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Artificial intelligent crush app Mei
Still from Ghost World (2001)Via IMDb

Using artificial intelligence to find out who fancies me

One writer tests two apps that decode your texts and analyse how you and all the fuckboys in your phone match up

“I’ve been meaning to message you,” opens a break-up text from an ex. “Sorry for my ridiculously slow reply,” reads another. And my favourite, begins: “Yo sorry my bad, been a bit of a wasteman. Not parring you off.” He was, definitely, parring me off.

These exchanges are searingly familiar to most people who find themselves on dating apps in the current hellscape – the headscratching, soul-searching, and analysing of old messages to find out where it all went wrong. Now it turns out these stunted back-and-forths – spread across a three year period – could have all been avoided had I utilised artificial intelligence. Well, maybe.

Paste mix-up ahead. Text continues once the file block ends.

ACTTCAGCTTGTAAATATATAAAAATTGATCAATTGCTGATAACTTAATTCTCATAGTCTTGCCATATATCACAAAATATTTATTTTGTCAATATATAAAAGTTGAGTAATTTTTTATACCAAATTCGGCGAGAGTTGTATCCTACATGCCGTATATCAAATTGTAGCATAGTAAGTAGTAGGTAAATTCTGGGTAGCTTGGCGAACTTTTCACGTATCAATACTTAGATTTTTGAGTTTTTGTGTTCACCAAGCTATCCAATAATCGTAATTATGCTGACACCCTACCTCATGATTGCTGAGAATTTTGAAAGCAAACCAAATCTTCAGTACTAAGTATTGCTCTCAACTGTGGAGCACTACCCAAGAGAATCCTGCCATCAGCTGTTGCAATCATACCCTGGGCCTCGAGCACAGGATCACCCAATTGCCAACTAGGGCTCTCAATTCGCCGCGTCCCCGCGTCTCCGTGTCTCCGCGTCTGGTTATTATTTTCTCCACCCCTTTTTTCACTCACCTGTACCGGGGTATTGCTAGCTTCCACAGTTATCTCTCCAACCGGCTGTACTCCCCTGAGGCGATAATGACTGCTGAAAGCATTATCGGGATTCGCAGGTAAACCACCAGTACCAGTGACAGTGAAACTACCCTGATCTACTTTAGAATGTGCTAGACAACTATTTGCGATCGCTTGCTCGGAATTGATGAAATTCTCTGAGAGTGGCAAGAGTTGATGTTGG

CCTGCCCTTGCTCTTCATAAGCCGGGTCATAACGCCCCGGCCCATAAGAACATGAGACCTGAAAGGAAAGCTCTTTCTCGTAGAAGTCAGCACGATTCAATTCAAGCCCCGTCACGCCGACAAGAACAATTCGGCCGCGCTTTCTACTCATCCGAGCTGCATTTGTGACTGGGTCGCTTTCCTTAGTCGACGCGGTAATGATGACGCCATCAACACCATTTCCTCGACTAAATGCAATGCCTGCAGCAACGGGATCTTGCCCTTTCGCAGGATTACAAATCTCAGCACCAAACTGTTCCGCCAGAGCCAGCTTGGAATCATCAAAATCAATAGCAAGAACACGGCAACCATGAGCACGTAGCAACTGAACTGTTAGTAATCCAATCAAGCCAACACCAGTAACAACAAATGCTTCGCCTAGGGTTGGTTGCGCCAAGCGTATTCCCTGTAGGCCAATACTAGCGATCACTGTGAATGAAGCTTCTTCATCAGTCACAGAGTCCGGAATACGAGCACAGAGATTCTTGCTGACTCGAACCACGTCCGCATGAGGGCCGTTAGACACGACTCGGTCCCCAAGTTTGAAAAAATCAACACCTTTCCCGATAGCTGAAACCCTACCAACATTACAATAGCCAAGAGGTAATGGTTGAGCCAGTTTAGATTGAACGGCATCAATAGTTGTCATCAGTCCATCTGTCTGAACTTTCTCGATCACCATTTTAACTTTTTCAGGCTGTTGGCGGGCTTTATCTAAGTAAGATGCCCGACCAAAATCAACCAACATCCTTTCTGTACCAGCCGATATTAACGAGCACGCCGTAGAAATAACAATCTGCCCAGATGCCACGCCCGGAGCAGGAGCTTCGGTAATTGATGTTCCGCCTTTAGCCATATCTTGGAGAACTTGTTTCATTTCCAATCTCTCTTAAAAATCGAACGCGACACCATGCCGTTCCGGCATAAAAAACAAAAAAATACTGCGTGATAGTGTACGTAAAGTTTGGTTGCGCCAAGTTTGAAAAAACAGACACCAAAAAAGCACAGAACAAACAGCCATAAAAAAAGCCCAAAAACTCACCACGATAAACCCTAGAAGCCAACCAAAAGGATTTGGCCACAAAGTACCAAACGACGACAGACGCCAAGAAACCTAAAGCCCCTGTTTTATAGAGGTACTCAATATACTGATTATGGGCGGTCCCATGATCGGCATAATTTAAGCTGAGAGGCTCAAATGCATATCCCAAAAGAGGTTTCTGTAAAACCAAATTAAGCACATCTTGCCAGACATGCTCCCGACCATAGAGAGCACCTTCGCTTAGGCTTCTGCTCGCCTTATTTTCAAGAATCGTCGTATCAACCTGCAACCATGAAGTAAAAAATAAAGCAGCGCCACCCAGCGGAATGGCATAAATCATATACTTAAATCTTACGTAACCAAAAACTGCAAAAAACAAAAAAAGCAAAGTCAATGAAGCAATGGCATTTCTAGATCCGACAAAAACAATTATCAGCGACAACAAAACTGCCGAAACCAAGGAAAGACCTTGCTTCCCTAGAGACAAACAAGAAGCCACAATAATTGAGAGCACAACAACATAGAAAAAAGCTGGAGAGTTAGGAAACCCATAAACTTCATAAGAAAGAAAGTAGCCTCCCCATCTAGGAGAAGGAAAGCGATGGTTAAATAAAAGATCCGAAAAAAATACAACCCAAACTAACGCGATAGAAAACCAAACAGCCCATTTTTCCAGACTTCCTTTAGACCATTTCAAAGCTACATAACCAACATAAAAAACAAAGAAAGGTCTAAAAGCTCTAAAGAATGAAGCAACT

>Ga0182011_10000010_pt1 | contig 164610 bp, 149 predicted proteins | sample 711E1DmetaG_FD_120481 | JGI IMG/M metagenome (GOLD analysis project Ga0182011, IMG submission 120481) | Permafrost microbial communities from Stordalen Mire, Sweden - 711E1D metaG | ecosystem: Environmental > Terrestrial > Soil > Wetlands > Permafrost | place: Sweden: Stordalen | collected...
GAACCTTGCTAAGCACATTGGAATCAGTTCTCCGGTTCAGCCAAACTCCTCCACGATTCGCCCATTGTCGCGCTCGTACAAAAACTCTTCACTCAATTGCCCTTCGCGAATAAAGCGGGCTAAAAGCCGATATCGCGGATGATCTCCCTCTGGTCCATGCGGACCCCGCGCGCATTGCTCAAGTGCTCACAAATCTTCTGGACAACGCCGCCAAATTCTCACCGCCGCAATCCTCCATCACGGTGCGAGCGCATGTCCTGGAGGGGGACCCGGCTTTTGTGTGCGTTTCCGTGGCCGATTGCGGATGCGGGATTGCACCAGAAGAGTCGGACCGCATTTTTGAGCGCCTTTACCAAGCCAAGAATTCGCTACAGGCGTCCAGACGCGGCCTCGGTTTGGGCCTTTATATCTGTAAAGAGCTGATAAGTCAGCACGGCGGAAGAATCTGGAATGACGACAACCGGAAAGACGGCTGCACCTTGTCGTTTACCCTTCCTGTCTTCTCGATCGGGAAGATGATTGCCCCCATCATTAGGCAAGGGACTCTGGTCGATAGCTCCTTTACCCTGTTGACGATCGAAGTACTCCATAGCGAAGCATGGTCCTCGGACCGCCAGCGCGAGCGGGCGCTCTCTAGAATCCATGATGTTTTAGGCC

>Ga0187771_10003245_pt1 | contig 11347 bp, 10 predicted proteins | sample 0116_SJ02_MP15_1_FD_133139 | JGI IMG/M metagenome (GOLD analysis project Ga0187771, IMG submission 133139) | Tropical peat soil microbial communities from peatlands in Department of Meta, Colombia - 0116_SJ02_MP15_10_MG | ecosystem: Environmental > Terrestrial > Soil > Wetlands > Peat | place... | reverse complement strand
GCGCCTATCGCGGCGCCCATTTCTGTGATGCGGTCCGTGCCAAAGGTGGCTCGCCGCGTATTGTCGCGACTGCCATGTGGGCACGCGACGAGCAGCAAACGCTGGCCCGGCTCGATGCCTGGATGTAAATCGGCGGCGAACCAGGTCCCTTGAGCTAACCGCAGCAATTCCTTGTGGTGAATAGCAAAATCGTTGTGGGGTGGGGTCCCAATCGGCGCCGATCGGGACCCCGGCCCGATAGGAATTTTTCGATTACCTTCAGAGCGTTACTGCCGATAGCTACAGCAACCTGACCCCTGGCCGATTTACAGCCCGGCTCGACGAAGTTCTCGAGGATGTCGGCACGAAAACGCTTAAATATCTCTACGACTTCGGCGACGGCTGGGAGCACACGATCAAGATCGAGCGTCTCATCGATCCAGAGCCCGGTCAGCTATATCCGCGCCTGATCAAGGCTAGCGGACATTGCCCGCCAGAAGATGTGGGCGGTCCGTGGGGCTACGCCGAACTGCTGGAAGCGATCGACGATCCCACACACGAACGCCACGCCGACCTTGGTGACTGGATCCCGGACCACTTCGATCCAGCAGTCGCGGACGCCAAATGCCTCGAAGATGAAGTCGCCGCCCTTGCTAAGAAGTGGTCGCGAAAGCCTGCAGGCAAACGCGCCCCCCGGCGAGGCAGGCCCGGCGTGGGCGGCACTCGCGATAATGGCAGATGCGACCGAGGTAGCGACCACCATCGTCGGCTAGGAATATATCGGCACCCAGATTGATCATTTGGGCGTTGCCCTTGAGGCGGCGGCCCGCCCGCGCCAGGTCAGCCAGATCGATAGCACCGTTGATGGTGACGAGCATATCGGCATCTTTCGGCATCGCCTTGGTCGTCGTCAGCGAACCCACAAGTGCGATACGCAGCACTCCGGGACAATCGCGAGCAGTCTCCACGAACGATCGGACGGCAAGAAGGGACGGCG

Messaging app Mei, which debuted on iOS earlier this month, uses AI to scan your WhatsApp messages and tell you how likely it is that someone has a crush on you. Originally launched on Android, the full app – which isn’t available on iPhone because of Apple’s privacy settings –  also enables users to analyse conversations in real-time, offering live advice on how best to communicate with someone.

“There’s so much potential for miscommunication over text,” the app’s creator Es Lee tells Dazed, “meaning you often end up ruining a relationship, or not giving it a full chance. People don’t realise that others have different ways of communicating, and Mei is a reminder of that. It aims to help you avoid misinterpreting things.”